A bumpy lawn does not look attractive and it can be really disheartening for those who spend a lot of time on lawn care. And there’s another problem: tripping over the bumps.
It often seems that this problem can only be solved using heavy machinery. Luckily, that’s not true. There is a simple and cost-effective way to level a bumpy lawn without the use of heavy equipment.
All you need is some soil, grass seed, sand, and, of course, time and patience.
Say goodbye to bumps and say hello to a lush lawn! Let’s get started!
Why Is Your Lawn Bumpy?
Before we move any further, it’s important to discuss why your lawn is bumpy in the first place.
Some of the most common reasons are excess foot traffic, water accumulation, soil erosion, small holes made by pests, sprinkler leaks, and tree roots lifting the ground while developing further.
I have to mention that it’s often not our fault lawns get bumpy. Think of it as something natural that must happen. For instance, if you have recently finished a new house, the soil needs time to settle and when it does, bumps occur on the surface.
Except for appearance, fixing a bumpy lawn has other benefits. First, it’s not uncommon for the lawn to become waterlogged, especially in areas with heavy rains. Leveling will prevent puddles, making the lawn thick and green again.
If you have kids and they need a playground or you frequently throw parties, it’s always better to use the backyard.
Best Time To Start Leveling A Bumpy Lawn
The first thing you should do is see if the bumps are all over the yard. If so, it would be best to level the entire area rather than individual bumps.
Late spring is the best time to start this project if you need to treat the entire lawn. It’s essential to wait until the danger of frost ends because that can significantly inhibit smoothing your lawn.
If you need to sow grass seeds, do so during this season because temperature is one of the reasons why grass seeds don’t germinate.
Prepare The Lawn And Soil
Here are the steps for lawn preparation.
1. Start by mowing and watering your lawn.
2. Take a garden rake and run it across the lawn. This will detach it and you’ll loosen the soil and get rid of the dead grass.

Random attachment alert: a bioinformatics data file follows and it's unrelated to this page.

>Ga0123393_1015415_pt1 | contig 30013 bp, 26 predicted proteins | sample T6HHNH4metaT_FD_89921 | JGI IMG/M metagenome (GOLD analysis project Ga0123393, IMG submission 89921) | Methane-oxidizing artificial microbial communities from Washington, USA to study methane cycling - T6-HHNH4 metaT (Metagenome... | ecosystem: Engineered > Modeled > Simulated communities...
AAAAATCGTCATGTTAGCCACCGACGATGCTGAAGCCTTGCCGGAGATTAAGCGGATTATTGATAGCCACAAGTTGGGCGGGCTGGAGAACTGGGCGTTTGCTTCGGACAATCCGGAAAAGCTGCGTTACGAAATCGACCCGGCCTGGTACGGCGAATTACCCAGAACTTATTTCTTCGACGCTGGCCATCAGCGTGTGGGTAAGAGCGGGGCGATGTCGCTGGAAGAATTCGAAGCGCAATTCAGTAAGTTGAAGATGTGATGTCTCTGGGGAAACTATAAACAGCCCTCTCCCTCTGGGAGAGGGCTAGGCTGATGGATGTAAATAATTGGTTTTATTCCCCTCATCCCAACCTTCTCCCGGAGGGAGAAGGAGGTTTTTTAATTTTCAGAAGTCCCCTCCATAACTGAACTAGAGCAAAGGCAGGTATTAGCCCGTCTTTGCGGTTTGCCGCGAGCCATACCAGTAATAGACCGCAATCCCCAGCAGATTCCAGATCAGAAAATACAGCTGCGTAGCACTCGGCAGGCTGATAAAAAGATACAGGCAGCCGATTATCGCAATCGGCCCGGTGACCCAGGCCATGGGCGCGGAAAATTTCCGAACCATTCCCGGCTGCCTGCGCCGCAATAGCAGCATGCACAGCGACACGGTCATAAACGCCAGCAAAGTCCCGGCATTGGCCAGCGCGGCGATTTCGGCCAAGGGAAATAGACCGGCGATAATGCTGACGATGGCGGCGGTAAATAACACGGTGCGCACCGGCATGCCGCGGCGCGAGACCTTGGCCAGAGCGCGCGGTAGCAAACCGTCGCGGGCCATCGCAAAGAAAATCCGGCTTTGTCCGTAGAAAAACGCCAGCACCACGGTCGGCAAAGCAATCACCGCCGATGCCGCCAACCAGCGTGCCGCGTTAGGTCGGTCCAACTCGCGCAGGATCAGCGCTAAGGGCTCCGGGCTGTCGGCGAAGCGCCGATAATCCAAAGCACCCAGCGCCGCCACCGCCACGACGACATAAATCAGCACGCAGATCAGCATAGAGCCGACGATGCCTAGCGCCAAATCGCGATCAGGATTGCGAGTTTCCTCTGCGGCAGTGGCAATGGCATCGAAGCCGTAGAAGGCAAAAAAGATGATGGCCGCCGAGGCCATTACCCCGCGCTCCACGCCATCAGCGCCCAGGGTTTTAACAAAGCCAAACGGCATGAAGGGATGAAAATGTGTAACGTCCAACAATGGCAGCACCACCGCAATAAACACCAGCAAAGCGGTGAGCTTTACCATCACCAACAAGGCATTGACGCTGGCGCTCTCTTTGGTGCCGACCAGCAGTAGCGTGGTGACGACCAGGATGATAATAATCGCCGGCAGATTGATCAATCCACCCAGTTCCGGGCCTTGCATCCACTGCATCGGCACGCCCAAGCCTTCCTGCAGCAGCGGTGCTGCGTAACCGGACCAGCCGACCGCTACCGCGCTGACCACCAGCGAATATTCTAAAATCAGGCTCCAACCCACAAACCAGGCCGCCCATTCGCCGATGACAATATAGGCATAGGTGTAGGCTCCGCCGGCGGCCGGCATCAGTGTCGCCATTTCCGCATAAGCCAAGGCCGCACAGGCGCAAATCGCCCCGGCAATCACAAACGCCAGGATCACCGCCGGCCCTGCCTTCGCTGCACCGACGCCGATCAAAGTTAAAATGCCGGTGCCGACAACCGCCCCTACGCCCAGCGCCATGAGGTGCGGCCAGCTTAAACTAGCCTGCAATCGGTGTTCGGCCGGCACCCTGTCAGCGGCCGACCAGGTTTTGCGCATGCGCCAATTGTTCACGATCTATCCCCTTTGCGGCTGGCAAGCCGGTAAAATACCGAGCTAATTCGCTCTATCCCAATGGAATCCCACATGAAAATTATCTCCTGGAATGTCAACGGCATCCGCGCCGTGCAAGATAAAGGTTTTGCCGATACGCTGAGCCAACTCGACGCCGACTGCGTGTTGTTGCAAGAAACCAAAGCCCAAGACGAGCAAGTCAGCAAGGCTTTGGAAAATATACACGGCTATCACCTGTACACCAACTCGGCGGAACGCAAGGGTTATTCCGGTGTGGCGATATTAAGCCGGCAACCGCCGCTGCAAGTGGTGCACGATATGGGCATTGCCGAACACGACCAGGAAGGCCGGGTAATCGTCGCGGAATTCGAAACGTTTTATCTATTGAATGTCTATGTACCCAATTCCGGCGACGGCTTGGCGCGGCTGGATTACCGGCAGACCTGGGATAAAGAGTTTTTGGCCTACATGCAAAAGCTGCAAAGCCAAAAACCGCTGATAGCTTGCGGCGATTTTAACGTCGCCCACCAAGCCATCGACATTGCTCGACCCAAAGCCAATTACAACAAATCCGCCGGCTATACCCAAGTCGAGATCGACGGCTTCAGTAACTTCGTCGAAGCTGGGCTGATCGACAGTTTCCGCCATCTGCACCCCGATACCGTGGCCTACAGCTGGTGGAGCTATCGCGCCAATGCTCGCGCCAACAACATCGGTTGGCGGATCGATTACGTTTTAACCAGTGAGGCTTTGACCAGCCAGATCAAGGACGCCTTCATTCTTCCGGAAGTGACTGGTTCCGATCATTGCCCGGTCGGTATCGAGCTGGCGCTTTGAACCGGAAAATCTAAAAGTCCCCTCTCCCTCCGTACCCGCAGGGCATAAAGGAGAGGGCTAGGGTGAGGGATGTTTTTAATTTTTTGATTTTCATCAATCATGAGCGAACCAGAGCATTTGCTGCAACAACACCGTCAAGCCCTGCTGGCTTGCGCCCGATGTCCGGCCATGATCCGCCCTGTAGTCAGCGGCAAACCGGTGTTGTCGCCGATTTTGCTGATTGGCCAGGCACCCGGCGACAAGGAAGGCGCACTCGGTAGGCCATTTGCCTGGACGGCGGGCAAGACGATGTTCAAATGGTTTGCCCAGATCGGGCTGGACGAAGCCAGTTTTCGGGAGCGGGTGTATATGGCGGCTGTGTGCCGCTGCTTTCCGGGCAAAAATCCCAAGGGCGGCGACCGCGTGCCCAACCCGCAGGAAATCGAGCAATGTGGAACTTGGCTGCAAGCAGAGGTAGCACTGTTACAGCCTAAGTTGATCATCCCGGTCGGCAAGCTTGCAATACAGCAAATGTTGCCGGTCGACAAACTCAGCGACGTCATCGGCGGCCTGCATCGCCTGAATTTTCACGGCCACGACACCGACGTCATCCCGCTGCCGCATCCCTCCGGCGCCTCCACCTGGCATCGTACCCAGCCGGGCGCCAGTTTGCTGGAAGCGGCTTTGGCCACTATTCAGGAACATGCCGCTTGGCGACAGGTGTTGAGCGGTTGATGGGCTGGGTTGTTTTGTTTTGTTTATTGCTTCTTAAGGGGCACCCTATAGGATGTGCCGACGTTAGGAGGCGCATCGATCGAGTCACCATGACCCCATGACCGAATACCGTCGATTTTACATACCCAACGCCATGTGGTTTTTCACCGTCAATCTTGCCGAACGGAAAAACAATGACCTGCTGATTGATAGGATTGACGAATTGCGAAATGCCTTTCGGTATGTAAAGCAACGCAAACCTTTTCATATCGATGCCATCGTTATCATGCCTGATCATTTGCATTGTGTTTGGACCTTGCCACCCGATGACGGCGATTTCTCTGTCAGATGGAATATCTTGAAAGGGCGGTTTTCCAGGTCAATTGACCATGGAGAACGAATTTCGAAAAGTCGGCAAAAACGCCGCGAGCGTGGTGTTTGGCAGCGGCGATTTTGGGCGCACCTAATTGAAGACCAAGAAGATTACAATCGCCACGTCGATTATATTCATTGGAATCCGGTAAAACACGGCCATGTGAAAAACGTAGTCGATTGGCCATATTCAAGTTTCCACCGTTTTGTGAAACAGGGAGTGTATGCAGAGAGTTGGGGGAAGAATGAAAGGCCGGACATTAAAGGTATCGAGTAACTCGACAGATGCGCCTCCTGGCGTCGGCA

3. Make the soil porous using a garden fork or pitchfork.
Now it’s time to prepare the soil. You’ll need to make a mixture of 1 part sand and 1 part soil. I recommend using a standard-sized wheelbarrow for this.
Prepare grass seeds; read the label and check how many seeds you need to cover an area of 1,000 square feet.
You’ll need approximately 1½ cubic yards of sand and soil mixture per 1,000 square feet. This amount of soil won’t cover the grass that’s already on your lawn, which is our main goal at this point.
A single medium-sized wheelbarrow holds approximately 1½ cubic yards. Therefore, you’ll need 1 wheelbarrow of soil mix per 1,000 square feet.
Apply The Leveling Material
It’s time to start spreading the sand and soil mixture over your lawn. Add more material to lower areas of your lawn, but make sure you don’t add more than half an inch per spot.
After you cover the entire lawn, irrigate it thoroughly. This will help the soil to settle and become even. However, there can still be some lower areas and in this case, you’ll need to repeat the process a few more times until everything is level.
Water your lawn every day for about a week to enhance seed germination and leveling.
How To Deal With Only A Few Low Spots
If there are no low spots all over your yard, you don’t need to apply the leveling material to the entire lawn.
In this case, you need to dig into the grass at that spot to remove the top layer of grass. Be careful not to remove or damage the grass roots.
Fill the holes with the mixture of sand, soil, and grass seeds until it’s level with the surrounding lawn surface. Irrigate well for a few days and enjoy your level lawn!